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I am new to jQuery and i am trying to understand the concept of capturing and bubbling.

I have read a lot of articles, but most of them described event propagation for Javascript.

Lets assume we have the following HTML code:

<div id="outter">

        outter

        <div id="inner">

                inner
        </div>

</div>

Capturing is the phase where we go down the DOM elements and bubbling is when we go up.

In Javascript you can decide which way to follow (using true or false parameters):

element.addEventListener('click',doSomething,true) --> capture phase
element.addEventListener('click',doSomething,false)  --> bubble phase

Is there anything similar for jQuery to denote which way to follow other than the JavaScript way?

Also does jQuery uses a default phase? For example bubble?

Because i used the following code to test this:

css

<style>

  div {
            border: 1px solid green;
            width: 200px;

       }

</style>

jQuery

<script>

    $(document).ready(function(){

        $('div').click(function(){
            $(this).animate({'width':'+=10px'},{duration: 3000})
        });

    });

</script>

It appears that when i click on the outter div, only that div animates to a larger div. When i click to the inner div both divs animate to larger divs.

I dont know if i am wrong, but this test it shows that the default browser propagation method is bubble.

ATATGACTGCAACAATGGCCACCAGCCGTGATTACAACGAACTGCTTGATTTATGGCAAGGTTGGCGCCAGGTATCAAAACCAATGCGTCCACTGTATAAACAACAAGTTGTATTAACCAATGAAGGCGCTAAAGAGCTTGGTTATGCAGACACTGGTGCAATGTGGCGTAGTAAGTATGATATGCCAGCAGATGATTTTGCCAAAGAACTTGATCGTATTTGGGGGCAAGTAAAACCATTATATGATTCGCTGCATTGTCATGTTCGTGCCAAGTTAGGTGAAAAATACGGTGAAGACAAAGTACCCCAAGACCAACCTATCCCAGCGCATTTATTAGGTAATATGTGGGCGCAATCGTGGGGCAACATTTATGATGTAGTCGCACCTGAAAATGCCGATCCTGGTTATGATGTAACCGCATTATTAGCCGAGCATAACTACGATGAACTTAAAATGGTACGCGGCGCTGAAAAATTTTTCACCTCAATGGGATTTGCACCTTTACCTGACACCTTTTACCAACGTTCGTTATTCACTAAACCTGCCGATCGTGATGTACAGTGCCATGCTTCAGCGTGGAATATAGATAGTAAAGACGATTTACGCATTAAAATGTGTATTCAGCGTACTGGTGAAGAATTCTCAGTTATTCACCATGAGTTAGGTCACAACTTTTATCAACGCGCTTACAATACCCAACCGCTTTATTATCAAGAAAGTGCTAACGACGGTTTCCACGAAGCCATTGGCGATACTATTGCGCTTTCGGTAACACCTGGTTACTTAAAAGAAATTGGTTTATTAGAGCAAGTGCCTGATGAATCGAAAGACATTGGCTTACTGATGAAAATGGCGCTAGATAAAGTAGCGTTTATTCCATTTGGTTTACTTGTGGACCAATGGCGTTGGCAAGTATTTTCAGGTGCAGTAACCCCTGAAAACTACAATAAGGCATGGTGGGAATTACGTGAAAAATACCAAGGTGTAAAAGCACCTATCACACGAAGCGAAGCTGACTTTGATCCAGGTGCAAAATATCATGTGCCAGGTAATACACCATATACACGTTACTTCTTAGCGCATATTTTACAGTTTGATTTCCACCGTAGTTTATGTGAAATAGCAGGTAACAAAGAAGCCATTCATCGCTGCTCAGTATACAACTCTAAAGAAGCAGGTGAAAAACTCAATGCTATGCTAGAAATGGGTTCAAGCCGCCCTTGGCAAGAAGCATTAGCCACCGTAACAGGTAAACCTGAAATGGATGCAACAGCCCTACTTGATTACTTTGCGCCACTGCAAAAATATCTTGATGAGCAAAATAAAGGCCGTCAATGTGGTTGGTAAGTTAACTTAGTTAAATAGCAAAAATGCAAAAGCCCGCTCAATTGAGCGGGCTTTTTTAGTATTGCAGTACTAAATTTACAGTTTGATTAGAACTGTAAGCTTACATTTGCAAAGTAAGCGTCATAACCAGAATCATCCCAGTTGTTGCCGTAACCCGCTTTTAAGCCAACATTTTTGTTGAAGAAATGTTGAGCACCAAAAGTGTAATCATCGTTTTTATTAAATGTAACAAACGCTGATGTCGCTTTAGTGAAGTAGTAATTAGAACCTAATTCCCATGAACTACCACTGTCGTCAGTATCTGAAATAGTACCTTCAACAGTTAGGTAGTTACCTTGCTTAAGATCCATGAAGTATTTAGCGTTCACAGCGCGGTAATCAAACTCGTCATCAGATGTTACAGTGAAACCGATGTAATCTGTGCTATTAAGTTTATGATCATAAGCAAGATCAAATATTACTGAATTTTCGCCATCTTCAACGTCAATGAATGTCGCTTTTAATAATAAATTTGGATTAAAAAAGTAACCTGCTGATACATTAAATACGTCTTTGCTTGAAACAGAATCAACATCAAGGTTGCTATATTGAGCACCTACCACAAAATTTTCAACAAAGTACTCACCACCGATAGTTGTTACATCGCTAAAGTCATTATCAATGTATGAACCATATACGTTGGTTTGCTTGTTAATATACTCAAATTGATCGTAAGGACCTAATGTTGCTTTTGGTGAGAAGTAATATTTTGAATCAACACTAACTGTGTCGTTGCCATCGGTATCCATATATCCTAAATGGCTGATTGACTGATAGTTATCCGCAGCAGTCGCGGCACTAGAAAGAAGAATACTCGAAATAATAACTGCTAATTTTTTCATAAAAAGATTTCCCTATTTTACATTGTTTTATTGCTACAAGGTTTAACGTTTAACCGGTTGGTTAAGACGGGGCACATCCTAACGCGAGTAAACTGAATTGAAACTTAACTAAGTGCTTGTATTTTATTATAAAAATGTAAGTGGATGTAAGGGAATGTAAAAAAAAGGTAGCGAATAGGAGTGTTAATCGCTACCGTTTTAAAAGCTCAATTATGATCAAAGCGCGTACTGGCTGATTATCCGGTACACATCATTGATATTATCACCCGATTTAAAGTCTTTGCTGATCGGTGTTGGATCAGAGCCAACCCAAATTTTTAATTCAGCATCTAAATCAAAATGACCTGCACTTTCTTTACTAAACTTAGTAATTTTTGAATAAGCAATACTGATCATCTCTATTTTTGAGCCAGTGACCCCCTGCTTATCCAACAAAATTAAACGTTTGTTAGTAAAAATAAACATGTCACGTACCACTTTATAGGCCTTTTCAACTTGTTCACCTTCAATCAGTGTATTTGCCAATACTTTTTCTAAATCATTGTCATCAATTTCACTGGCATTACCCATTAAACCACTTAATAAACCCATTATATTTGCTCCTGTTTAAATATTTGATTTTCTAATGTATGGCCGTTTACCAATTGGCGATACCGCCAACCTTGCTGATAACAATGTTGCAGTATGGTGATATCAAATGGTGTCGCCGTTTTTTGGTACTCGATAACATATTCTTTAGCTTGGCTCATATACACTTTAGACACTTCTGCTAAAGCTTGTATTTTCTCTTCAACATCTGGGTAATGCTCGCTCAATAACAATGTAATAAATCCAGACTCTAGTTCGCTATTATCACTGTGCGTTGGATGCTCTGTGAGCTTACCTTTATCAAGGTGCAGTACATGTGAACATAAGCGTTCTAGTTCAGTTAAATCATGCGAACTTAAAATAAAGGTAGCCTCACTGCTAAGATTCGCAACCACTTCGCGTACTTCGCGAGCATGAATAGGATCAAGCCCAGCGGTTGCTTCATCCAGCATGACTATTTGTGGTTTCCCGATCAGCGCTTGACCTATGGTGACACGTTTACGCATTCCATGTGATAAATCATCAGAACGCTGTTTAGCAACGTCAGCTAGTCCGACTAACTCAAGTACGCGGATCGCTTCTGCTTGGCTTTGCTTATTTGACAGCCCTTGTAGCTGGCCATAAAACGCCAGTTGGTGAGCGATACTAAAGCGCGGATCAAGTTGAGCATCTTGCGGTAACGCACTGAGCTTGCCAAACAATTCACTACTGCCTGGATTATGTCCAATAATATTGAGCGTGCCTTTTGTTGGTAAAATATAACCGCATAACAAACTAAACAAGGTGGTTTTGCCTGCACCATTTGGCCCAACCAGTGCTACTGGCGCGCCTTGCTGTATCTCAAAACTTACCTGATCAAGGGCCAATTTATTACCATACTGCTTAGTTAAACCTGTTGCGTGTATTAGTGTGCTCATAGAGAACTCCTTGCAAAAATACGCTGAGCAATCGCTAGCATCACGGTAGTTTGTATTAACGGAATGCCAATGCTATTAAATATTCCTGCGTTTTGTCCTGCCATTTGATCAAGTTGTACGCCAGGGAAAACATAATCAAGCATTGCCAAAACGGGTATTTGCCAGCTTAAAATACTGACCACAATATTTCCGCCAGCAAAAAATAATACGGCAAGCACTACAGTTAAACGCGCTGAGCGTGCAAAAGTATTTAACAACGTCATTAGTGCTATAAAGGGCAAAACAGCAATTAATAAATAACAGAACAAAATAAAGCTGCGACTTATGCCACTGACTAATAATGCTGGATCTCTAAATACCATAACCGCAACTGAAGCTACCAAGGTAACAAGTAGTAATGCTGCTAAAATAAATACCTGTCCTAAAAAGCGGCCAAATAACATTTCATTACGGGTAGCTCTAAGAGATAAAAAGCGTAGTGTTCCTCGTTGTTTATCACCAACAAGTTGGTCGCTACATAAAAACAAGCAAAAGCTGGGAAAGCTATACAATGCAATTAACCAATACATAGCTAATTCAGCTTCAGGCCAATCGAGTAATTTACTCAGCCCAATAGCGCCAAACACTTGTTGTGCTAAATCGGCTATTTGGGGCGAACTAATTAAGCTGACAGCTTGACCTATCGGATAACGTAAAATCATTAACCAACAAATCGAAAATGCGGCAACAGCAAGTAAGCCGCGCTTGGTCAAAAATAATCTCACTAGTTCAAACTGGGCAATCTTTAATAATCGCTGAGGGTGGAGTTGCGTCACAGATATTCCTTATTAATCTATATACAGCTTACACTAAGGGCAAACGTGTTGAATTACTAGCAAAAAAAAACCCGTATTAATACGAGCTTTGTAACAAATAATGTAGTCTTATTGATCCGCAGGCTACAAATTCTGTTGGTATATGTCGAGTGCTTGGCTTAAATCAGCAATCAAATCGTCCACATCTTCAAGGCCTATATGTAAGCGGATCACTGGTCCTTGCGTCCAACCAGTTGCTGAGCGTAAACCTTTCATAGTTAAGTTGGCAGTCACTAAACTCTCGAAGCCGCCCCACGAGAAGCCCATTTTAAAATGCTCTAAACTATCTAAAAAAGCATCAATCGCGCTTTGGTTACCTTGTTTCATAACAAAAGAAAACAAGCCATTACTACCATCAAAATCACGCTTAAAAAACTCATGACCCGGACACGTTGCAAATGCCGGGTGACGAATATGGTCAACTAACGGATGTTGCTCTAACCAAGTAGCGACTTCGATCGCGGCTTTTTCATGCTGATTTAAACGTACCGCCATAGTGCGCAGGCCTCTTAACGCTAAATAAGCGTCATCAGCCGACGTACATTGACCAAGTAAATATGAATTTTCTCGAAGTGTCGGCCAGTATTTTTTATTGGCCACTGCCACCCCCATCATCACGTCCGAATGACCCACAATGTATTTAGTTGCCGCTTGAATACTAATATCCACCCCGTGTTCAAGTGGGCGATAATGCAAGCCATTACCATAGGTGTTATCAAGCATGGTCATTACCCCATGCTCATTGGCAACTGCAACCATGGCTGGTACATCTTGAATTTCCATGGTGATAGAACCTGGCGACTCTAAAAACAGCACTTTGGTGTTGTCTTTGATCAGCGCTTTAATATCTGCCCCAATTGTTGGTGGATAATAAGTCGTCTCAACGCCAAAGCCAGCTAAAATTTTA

Please correct me if i am wrong.

Thanks.

share|improve this question
    
    
yes you are right by default event bubbles up to the DOM –  Ehsan Sajjad Jul 5 at 11:00
    
dupe of stackoverflow.com/questions/7398290/… –  adeneo Jul 5 at 11:10
    
@adeneo How does that question address what jQuery does? The OP seems to understand what bubbling and capture are, he just wants to know how it relates to jQuery. –  Barmar Jul 5 at 11:24
    
@Barmar - wasn't sure, which is why I didn't close, I thought maybe the OP needed an explanation of that capture was, as it doesn't really relate to jQuery at all since jQuery hardcodes 'false' for addEventlistener when it's called, and there's no option to change it as capture is generally never used. –  adeneo Jul 5 at 12:51

1 Answer 1

up vote 3 down vote accepted

jQuery uses event bubbling. If you want to add an event handler that uses the capturing model, you have to do it explicitly using addEventListener. Event capturing jQuery shows how you can do this using jQuery selectors.

share|improve this answer
    
Thanks Barmar, your answer clears things out for me! –  christostsang Jul 5 at 13:38

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